Plantain-eaters are sociable, noisy birds and draw attention with their cackles and other loud raucous calls, especially when one joins the group. Pairs duet and tap beaks together as they call. Eastern plantain-eaters are renowned for their ability to mimic other birds’ calls.


Food is mainly wild and cultivated fruits. They noisily gather at fruiting trees, often being mistaken for parrots with their large yellow beaks. They feed on figs, mangos, guavas, palm fruits or dates. Flowers, buds and leaves are also eaten. Plantain-eaters, like all fruit-eating (frugivorous) and leaf-eating (foliverous) birds, eat a large volume of food, and in captivity should be fed regularly since they have no crop and food passes rapidly through their digestive system. They are fond of fresh lettuces, provided spiked on branches. Plants grown in the aviary will be sampled and should be identified to avoid those with toxic content. As arboreal birds, they take food most readily from dishes on trays fixed to perches or on stands. Some turaco keepers have found that live food is eaten; others that their birds are not interested. But invertebrates like beetles, snails, termites are eaten in the wild. Turacos are susceptible to iron storage disease, and grapes and oranges, which can upload iron, are either fed sparingly or omitted.

Display and mating

A main cause of turaco mortality in captivity is male aggression towards females during the breeding season. This can happen even with established pairs when females are not receptive. Chasing is a natural part of courtship behaviour but if bullying occurs then intervention is necessary. The eastern grey plantain-eater is rarer in collections than the western species, which has been bred a number of times. The first breeding in the UK was in 1989. Nesting in the wild usually occurs in the dry season in May. In courtship, the male feeds the female and displays by swooping down from a height, while the hen bird extends her tail and wings. The pair’s body language includes raising their crests and puffing out their neck and body feathers. Plantain-eaters are often depicted with fluffed-up feathers, yet the plumage is normally tight and sleek.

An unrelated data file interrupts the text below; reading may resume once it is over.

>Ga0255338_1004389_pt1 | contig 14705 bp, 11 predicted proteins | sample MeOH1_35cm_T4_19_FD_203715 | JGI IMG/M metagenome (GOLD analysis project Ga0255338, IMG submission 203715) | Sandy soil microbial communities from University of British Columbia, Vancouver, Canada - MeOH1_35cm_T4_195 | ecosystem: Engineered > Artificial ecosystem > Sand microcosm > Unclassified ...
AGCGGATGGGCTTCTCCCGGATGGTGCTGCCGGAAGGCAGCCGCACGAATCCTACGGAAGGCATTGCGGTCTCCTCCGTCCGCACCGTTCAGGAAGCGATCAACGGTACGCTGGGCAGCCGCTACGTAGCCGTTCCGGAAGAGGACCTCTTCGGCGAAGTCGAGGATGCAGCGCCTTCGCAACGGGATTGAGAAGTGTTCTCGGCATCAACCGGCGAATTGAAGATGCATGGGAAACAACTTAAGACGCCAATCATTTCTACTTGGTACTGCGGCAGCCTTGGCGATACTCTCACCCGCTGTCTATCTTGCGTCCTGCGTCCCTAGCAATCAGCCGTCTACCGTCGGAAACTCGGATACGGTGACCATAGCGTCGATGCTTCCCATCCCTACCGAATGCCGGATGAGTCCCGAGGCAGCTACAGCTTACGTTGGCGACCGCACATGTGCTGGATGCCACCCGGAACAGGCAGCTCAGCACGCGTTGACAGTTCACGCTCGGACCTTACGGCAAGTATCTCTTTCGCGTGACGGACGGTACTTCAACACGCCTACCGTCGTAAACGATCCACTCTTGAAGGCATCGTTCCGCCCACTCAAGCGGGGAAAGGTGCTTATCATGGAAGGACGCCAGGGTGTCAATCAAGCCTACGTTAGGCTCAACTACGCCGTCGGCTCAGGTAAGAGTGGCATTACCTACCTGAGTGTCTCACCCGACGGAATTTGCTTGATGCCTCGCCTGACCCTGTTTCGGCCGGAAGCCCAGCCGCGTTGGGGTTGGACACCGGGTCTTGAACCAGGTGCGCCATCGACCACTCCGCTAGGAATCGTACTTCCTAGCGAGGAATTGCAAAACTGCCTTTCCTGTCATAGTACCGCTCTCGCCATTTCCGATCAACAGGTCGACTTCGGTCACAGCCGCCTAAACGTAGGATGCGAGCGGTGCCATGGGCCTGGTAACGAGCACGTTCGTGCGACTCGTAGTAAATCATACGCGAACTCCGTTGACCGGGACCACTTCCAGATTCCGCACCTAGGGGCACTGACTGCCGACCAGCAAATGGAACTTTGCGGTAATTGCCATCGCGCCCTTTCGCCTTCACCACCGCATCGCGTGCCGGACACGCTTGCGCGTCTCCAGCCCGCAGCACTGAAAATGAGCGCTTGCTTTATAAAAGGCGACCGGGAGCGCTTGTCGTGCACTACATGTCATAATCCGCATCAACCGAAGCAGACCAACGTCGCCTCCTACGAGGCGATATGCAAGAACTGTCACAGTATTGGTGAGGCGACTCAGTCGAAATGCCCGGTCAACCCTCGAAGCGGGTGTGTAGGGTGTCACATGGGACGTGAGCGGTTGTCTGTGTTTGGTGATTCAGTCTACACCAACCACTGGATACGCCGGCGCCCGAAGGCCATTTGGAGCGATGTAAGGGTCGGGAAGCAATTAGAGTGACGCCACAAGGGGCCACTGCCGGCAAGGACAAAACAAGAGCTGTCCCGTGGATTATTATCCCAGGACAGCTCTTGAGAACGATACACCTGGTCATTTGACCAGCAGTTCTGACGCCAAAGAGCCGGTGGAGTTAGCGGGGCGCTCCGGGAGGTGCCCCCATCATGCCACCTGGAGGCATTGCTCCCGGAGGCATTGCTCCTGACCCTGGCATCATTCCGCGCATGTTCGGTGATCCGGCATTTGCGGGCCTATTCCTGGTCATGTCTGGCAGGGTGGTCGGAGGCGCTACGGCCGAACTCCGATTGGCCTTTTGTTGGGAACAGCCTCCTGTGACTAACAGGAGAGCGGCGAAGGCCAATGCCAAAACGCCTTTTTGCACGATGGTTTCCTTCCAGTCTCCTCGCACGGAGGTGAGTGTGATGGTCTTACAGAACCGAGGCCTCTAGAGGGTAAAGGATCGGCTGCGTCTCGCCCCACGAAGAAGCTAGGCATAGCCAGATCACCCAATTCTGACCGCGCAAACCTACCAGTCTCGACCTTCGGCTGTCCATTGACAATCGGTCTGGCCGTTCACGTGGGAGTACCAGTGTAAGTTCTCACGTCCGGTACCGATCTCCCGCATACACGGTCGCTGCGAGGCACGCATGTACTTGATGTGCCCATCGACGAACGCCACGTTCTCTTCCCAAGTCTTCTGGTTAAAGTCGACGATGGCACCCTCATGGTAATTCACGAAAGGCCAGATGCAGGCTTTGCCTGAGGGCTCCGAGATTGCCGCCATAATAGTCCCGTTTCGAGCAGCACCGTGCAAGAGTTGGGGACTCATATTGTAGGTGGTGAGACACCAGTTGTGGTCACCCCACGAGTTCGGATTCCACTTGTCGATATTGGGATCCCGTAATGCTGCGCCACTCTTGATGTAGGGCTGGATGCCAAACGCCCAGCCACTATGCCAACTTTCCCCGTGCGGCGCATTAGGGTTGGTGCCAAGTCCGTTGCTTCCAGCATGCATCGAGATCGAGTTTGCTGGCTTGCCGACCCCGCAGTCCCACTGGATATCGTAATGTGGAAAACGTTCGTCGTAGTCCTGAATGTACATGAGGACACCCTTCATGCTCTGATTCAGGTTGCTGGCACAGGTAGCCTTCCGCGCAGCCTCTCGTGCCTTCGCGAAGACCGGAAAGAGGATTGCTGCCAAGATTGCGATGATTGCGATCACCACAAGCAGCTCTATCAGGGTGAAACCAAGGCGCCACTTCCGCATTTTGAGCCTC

The nest can be located from 4.5-15m (15-50ft) high, but is often in the tree canopy, usually near the end of a leafy branch. It’s a substantial, untidy structure built mainly of twigs, resembling a pigeon’s nest. In captivity, trays or baskets are placed in nesting locations as foundation for a nest and are readily used.

Both parents incubate between two and four glossy grey eggs for 27 days. The youngsters have grey down, unlike forest turacos which have black down, and fledge at 21 days old. Dry straw is often provided along with twigs as nest material, but the interior of the nest should not be too slippery or a chick can develop splayed legs. The youngsters are fed on regurgitated plant and fruit material. Pinkies or low-iron softfood can be added to increase protein content.

Fruit and veg fed in captivity rarely possesses the nutrients of that eaten in the wild and fortifying with protein, vitamins and minerals is probably necessary. However, Houston Zoo, which has success with plantain-eaters, stresses that plant material is a vital rearing food. Cotswold Wildlife Park, which successfully bred nine western plantain-eaters, put this down to the parents feeding nestlings regurgitated parts of rosebay willowherb (Chamaenerion angustifolium). The young climb among branches adjacent to the nest before they can fly.

Bill Naylor has enjoyed a 40-year career in ornithology and aviculture.